The Willistonian, Est. 1881

Williston Scholars Shine on Stage

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Williston Scholars Shine on Stage

Credit: Williston Facebook.

Credit: Williston Facebook.

Credit: Williston Facebook.

Credit: Williston Facebook.

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Haley Beecher cried over lost love. Josh Holmberg smashed some emotionally charged jars. Harrison Winrow wore fishnets and Kevin O’Sullivan tried to sell books. Seven seniors in the Williston Scholars Performing Arts class showcased their final projects on February 25, the eve of assessment week, exhibiting the culmination of their original work in the trimester-long course.

The students performed Variety Hour, a compilation of the students’ individual projects as part of the Williston Scholars Performing Arts Class, held in the winter trimester. The hour-long performance was followed by questions from the audience.

The Williston Scholars Performing Arts class has been a class option for juniors and seniors for three years. The class is co-taught by Emily Ditkovski, Director of the Williston Theatre, and Charles Rafetto, Theatre Production and Facilities manager.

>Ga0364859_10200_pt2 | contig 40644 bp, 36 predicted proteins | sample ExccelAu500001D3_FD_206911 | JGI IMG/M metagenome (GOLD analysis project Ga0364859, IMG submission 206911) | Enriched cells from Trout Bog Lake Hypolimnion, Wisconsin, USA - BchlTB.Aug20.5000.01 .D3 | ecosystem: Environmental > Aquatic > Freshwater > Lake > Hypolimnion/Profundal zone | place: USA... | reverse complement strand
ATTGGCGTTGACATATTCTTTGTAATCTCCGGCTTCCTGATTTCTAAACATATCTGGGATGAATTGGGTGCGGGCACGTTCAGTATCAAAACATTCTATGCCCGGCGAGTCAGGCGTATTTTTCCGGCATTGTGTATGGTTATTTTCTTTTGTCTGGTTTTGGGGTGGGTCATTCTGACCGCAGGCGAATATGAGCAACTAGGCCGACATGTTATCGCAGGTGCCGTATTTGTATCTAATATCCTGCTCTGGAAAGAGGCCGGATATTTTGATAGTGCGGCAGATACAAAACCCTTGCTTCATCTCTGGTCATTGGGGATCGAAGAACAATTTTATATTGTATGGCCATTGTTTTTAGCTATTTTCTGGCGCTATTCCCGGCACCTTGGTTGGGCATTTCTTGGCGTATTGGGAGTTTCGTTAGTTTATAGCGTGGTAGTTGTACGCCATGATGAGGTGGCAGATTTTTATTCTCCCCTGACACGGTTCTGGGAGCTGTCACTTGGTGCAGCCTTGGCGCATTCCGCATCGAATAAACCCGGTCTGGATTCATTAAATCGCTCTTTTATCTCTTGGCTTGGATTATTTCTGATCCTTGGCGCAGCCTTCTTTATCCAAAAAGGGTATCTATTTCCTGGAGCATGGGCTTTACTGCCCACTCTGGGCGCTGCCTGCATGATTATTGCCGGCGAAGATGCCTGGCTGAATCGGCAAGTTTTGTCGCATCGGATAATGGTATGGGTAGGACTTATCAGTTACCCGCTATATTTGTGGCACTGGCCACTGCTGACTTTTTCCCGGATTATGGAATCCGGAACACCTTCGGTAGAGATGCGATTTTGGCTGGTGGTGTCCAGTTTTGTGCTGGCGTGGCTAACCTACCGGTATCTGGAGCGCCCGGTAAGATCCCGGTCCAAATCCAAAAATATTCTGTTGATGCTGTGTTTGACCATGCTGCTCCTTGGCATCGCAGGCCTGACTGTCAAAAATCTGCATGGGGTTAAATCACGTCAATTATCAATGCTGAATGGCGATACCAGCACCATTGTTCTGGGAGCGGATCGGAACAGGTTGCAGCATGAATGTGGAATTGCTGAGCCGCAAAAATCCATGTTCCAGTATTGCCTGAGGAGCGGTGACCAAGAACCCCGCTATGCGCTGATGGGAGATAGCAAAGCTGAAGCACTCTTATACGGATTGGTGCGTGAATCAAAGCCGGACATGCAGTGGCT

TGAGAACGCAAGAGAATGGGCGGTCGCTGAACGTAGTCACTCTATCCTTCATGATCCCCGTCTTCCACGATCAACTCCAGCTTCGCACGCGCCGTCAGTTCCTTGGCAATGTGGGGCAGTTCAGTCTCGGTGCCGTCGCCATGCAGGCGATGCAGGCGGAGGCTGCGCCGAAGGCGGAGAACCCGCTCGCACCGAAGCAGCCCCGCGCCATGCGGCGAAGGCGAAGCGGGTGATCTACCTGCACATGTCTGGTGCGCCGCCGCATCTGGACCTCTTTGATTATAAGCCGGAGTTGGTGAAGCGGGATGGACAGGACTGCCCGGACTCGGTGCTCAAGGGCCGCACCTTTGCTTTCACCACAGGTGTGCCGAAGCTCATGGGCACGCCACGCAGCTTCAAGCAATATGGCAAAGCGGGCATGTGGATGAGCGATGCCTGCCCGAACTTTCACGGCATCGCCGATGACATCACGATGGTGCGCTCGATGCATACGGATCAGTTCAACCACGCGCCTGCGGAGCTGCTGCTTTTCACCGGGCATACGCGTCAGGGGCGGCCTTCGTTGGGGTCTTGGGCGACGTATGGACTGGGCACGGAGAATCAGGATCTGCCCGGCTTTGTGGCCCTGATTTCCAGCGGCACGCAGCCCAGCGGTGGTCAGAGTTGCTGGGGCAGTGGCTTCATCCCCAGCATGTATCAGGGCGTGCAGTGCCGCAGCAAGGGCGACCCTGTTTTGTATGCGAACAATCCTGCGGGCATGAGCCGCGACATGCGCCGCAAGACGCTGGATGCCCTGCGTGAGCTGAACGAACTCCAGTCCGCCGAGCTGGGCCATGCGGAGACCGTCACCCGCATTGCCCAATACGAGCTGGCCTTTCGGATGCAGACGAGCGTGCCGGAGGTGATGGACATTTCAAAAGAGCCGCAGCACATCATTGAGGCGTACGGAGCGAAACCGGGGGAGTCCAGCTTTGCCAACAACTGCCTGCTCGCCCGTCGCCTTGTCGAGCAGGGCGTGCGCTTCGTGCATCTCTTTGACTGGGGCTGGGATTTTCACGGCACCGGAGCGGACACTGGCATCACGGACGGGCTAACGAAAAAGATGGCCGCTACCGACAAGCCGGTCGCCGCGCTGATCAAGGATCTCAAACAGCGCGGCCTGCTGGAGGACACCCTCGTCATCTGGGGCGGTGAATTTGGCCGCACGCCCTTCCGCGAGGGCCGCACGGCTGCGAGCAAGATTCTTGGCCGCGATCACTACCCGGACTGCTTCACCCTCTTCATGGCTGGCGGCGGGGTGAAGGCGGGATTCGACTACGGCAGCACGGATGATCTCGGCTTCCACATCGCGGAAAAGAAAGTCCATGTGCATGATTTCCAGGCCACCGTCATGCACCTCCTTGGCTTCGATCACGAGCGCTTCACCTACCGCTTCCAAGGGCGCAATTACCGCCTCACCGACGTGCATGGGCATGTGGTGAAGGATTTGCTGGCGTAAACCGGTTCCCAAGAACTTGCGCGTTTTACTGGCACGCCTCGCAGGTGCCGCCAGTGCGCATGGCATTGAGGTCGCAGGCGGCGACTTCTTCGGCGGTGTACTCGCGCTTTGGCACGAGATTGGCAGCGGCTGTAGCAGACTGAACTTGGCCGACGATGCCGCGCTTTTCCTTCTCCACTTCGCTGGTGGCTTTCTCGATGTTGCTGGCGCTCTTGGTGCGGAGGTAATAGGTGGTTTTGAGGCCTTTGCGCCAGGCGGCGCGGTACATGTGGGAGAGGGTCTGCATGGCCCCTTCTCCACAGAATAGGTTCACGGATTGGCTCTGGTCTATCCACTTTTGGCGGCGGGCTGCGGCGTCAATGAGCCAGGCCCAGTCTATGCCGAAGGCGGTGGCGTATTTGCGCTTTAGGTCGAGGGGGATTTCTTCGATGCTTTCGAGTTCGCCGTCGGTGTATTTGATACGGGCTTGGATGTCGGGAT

“The broad goal is for students to create a performing arts project in their chosen discipline that reflects both their personal values and the time in which we live,” said Ditkovski.

The students pursue an independent project on anything performing arts related: dance, playwriting and performance, music, comedy or even production management. After a long process and trimester, they perform. Three dancers, Kassandra Orcutt ’19, Triniti Slaughter ’18, and A’kayla Williams ’18 will wait until the spring to debut their pieces.

“I absolutely love teaching this class,” Ditkovski said. “I am inspired every day by the bravery and brilliance of our students to unabashedly be themselves and tackle huge themes in their work.”